Phi Beta Cons

Hang On to the Humanities

In his terrific Uncommon Knowledge interview from last fall about the current state of the academy, Harvey Mansfield points out that science does not provide answers to the big questions in human life, while the humanities and Great Books do. Mansfield also discusses Toqueville’s understanding of the importance of religion to democracy here, but his point about science is if anything an understatement. In a review of Human Dignity and Bioethnics: Essays Commissioned by the President’s Council on Bioethics (2008), I learn that evolutionary scientist Daniel Dennett professes that all claims to man’s higher nature are refuted by the scientific dictum that everything we think and do has a material cause, since we arose from the primeval ooze through random material processes. As reviewer Peter Augustine Lawler summarizes this view, ”Our beliefs in dignity and the soul have the same status as the discredited belief in mermaids. It is no sillier to believe in a half-woman/half-fish that no one has seen than to believe in a half-body/half-soul that no one has seen.” But Dennett thinks that we do need higher ideals, free will, morality, love, dignity, reason, etc., and so he declares that we should maintain them as a useful fiction.

Imagine that. We should give up a perfectly good belief in a perfectly good God who made us in His image and likeness, giving us a perfectly good reason for why we’re so smart and witty — we should give all this up for a fiction? This is science? And Dennett is evidently a good cut above other evolutionists in believing that man does need morality and higher ideals in order to survive and prosper. But given that this is all science can offer us at the moment, we’d better hang on to the humanities if we want to hang on to our humanity.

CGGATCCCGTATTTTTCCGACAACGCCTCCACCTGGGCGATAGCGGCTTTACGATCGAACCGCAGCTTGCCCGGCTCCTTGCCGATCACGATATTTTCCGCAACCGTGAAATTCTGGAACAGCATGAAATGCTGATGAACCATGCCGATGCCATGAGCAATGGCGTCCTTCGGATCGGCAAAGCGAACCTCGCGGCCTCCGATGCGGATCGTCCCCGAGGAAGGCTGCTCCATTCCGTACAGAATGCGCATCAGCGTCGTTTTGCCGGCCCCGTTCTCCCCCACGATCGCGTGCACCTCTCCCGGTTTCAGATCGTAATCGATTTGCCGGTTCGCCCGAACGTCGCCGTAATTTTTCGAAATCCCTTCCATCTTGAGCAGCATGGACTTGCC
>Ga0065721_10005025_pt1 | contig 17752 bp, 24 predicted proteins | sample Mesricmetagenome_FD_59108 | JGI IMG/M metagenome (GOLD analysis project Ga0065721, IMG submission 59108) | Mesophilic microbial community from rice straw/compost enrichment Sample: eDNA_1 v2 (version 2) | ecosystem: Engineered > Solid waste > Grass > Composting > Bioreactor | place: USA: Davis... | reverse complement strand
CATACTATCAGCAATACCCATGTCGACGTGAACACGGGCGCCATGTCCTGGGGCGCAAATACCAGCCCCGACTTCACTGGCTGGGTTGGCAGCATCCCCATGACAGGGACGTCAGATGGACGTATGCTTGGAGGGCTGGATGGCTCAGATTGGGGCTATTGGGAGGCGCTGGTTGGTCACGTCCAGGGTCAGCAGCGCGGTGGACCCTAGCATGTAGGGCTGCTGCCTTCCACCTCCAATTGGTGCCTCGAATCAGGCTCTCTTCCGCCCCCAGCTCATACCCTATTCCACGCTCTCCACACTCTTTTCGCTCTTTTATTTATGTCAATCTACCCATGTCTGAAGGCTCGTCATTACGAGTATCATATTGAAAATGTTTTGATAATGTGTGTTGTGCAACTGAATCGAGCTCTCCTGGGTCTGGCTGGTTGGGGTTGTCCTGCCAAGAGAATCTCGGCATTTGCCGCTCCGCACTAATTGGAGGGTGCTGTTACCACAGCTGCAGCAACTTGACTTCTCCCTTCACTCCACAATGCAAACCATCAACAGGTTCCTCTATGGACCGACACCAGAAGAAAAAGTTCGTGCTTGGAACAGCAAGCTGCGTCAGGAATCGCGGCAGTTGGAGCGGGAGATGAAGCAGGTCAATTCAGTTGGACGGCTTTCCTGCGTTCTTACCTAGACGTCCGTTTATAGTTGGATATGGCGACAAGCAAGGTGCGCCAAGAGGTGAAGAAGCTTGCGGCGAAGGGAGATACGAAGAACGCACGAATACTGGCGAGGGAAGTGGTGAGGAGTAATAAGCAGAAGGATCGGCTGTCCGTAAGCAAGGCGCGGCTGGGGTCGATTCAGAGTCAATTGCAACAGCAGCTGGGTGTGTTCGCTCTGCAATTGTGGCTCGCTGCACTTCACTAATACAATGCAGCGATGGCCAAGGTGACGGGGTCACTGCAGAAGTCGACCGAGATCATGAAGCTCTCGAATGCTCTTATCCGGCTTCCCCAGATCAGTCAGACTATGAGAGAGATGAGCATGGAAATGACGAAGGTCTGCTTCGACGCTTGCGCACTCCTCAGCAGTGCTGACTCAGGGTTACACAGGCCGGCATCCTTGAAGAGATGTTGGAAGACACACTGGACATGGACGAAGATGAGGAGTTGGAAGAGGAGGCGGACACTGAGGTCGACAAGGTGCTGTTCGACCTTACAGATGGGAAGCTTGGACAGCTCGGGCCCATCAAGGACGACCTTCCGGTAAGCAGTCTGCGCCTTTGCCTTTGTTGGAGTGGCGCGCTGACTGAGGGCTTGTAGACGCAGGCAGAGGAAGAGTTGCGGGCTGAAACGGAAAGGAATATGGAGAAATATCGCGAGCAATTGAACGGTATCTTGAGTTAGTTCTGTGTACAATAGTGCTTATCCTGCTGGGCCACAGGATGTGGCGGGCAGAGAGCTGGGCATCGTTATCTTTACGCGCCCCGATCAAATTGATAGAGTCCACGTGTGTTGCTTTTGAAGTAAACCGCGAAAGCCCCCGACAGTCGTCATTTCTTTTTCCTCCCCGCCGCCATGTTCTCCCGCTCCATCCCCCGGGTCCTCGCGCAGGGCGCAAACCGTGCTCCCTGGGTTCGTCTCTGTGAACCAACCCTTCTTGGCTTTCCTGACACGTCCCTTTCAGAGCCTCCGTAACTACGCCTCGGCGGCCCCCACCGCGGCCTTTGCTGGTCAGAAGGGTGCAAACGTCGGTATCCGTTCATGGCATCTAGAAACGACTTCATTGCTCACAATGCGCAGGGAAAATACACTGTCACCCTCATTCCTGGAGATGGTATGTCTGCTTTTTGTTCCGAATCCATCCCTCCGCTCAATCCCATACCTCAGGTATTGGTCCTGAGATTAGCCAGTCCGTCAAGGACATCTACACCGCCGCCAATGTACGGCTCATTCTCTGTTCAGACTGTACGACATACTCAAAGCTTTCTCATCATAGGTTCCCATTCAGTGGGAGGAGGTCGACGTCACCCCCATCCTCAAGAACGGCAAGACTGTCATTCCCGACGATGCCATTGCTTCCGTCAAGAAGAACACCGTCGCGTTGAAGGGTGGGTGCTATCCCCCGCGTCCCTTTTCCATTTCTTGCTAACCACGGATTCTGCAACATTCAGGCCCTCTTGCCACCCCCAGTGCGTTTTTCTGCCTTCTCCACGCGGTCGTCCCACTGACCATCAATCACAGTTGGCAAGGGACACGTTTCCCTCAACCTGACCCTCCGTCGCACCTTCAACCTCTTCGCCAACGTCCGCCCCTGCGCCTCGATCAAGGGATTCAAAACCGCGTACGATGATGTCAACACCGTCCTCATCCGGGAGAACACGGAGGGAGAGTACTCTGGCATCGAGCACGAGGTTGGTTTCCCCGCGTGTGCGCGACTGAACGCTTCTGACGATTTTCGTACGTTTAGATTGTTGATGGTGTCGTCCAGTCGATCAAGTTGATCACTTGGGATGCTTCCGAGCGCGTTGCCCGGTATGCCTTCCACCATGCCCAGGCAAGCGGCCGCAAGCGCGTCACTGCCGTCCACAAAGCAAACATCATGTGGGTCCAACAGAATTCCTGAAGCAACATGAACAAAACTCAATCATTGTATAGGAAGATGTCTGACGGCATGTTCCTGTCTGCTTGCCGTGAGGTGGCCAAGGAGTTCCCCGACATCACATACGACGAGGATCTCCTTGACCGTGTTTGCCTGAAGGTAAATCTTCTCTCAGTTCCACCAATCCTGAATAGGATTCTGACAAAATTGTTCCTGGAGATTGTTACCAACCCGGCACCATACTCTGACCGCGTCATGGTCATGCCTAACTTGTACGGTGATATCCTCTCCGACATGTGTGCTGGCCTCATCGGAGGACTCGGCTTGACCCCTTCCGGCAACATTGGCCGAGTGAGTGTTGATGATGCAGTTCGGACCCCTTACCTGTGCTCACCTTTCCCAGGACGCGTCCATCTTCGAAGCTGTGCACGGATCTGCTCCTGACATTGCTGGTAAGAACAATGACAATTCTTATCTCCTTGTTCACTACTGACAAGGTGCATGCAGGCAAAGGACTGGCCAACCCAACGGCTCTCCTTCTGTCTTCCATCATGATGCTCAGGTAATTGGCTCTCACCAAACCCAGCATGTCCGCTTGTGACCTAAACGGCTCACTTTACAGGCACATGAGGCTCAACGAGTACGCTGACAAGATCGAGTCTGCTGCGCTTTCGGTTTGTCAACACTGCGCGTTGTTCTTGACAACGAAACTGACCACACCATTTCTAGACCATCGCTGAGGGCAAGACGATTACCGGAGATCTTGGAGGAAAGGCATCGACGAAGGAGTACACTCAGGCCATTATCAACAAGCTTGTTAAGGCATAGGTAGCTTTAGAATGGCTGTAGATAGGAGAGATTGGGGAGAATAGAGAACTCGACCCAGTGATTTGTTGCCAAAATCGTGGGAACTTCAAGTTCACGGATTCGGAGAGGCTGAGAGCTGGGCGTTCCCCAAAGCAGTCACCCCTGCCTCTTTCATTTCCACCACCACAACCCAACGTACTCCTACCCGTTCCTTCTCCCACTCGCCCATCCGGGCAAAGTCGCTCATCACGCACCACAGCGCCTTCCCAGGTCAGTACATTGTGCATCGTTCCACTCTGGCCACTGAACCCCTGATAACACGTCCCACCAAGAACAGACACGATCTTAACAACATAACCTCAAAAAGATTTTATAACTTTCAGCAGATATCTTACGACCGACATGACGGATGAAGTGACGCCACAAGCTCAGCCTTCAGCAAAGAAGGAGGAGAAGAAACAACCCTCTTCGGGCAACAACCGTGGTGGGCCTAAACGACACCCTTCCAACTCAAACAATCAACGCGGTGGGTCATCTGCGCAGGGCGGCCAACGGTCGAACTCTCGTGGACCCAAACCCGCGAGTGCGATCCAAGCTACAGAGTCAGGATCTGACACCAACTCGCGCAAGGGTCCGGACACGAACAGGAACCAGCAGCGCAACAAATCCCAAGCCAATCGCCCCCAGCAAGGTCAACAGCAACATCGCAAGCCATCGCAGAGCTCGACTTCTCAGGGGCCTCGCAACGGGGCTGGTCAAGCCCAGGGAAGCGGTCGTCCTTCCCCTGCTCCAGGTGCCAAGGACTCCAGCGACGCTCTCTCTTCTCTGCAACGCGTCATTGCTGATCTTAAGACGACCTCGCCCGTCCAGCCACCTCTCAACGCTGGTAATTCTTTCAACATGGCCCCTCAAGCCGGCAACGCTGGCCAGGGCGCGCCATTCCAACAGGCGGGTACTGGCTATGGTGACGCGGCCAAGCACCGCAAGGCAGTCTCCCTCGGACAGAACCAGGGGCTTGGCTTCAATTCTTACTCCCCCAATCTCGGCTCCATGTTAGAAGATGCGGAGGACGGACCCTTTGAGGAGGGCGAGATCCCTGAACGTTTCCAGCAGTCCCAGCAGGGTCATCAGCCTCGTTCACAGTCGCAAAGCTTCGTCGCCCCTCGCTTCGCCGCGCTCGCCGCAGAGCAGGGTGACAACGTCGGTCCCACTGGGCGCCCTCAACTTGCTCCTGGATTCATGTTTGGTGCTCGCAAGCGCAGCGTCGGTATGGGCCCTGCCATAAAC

Then the other night, no fewer than five cable channels simultaneously featured a program in which Stephen Hawking presents his supposed proof that there is no God and that the universe created itself, beginning when a quantum particle popped into existence from nowhere. The Big Bang took care of the rest, and we cannot ask what came before the Big Bang because time came into existence with the Big Bang and since there was no time before the Big Bang, there was no time in which God could have been doing anything. A couple of the channels followed up with a rather meandering discussion by experts full of non sequiturs and moderated by David Gregory, and nobody mentioned the simple theological point that God is not bound by time. No one has to believe that, of course, if he doesn’t want to, but how silly to think that science has outsmarted religion by depriving God of the time needed to create.

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